Return to 2001 Abstacts List
103. Electronic Monitoring of Adherence to Combination Antiretroviral Therapy: Common Barriers Experienced
CS Wendel, Southern Arizona VA Health Care System; MJ Mohler, Southern Arizona VA Health Care System; K Kroesen, Southern Arizona VA Health Care System; NM Ampel, Southern Arizona VA Health Care System; AL Gifford, VA San Diego Healthcare System; SJ Coons, University of Arizona College of Pharmacy
Objectives: The validity of Medication Event Monitoring System (MEMS) data rests upon several assumptions, including: 1) subject took full dose each time bottle opened, 2) subject did not decant additional doses, 3) MEMS use did not alter adherence behavior, and 4) subjects consenting to cap are a representative sample. This study explored the practicality of meeting assumptions in measuring adherence to combination anti-retroviral therapy (HAART) in an HIV clinic.
Methods: We performed a cross-sectional study within the HIV clinic at the Tucson VAMC. HIV-infected veterans on HAART (stable regimen for at least 30 days) were eligible. A one-month prescription of one antiretroviral was dispensed with a MEMS cap. Exit interviews elicited self-reported adherence and qualitative impact of MEMS on adherence. Decanting behaviors before and during monitoring were tabulated. The primary index of MEMS adherence was the proportion of prescribed doses that were not missed. Measurement properties of other commonly used adherence indices were compared.
Results: Sixty-four male subjects completed MEMS cap monitoring. Twenty-seven (42%) had some decanting routine prior to monitoring. Twelve (44%) of these were daily decanters and 15 (56%) used weekly pill organizers. During monitoring, 10 (37%) did not stop decanting, 14 (52%) stopped decanting only the capped medication, and 3 (11%) stopped decanting all antiretrovirals. Certain other adherence strategies did not accommodate MEMS, such as signals involving loosening or inverting caps after taking a dose. Eight (13%) subjects said MEMS made adherence more difficult, whereas six (9%) said MEMS made them more conscious of adherence, and two (3%) mentioned both inhibition and reminding. Two subjects attributed skipped doses or time changes to the MEMS cap. All three subjects who altogether stopped using pill organizers reported that MEMS made adherence more difficult; their adherence was lower than that of the remaining group (69% vs. 89%, p=.07). The majority (71%) of subjects who refused to participate used pill organizers, suggesting potential selection bias. Theoretical inspection of commonly used adherence indices revealed several to have undesirable properties. Index weaknesses included 1) giving over- (or early) dosing equal impact as under- (or late) dosing, 2) giving partial-dose days equal impact as drug holidays, and 3) allowing extra doses on remote days to compensate for missed doses.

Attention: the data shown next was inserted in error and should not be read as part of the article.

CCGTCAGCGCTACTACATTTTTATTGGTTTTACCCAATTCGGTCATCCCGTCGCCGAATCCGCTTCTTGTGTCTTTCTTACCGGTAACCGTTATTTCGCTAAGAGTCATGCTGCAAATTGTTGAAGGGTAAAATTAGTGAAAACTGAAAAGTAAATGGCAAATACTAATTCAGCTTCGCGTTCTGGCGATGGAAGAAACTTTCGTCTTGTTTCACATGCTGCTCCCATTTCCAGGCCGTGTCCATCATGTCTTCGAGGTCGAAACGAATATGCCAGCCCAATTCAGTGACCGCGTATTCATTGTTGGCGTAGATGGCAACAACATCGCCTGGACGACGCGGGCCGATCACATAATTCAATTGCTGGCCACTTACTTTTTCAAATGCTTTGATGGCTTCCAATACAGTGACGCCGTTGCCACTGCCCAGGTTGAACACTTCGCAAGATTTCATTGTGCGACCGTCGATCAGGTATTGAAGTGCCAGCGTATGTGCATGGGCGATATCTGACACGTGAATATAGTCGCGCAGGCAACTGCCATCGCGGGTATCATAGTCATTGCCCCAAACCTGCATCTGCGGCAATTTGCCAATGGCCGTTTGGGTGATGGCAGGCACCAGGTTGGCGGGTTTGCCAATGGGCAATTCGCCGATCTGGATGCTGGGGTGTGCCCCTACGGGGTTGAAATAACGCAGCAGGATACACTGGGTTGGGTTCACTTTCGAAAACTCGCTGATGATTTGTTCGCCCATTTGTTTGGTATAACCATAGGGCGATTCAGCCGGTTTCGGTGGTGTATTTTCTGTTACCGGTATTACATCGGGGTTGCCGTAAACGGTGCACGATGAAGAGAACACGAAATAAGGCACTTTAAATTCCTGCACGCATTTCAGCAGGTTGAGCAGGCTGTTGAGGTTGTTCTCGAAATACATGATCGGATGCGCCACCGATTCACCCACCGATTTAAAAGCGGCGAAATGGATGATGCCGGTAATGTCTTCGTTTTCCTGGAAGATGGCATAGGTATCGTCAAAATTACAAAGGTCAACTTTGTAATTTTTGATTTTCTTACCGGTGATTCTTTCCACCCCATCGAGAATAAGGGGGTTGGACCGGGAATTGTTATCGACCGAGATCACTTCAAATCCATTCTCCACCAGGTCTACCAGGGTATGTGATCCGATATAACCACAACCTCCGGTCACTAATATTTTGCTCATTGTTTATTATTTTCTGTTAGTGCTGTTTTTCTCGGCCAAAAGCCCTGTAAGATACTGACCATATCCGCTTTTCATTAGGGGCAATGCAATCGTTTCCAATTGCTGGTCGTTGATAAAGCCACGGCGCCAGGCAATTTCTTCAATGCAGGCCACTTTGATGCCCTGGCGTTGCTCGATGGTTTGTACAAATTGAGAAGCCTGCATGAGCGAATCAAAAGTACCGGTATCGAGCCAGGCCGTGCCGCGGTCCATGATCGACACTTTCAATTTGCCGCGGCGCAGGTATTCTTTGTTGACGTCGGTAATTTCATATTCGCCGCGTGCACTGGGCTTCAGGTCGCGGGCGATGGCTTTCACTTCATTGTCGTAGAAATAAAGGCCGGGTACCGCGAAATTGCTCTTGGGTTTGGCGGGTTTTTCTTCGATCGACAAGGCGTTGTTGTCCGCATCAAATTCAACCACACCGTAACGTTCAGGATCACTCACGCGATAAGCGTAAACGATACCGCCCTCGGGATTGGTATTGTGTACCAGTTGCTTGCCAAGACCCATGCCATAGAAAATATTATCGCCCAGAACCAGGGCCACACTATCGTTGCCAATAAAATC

Conclusions: Personal adherence strategies that are incompatible with MEMS are common in patients on complex regimens. MEMS data on decanters may be biased, yet excluding decanters could further erode applicability of measures to all HAART patients. MEMS use may have affected adherence behavior. Multiple measures of adherence, including self-report, diaries, and decanting assessment are recommended. There is no standard set of adherence indices. Since the critical issue for HAART is continual maintenance of therapeutic action, indices that emphasize missed or delayed doses should be used.
Impact: Because it provides detailed, objective, and comprehensive data, MEMS is generally accepted as the best available technology for adherence measurement and has been employed in several VA-funded studies of HAART adherence. We recommend that adherence research methods within the VA be standardized by a consensus panel of experienced adherence investigators.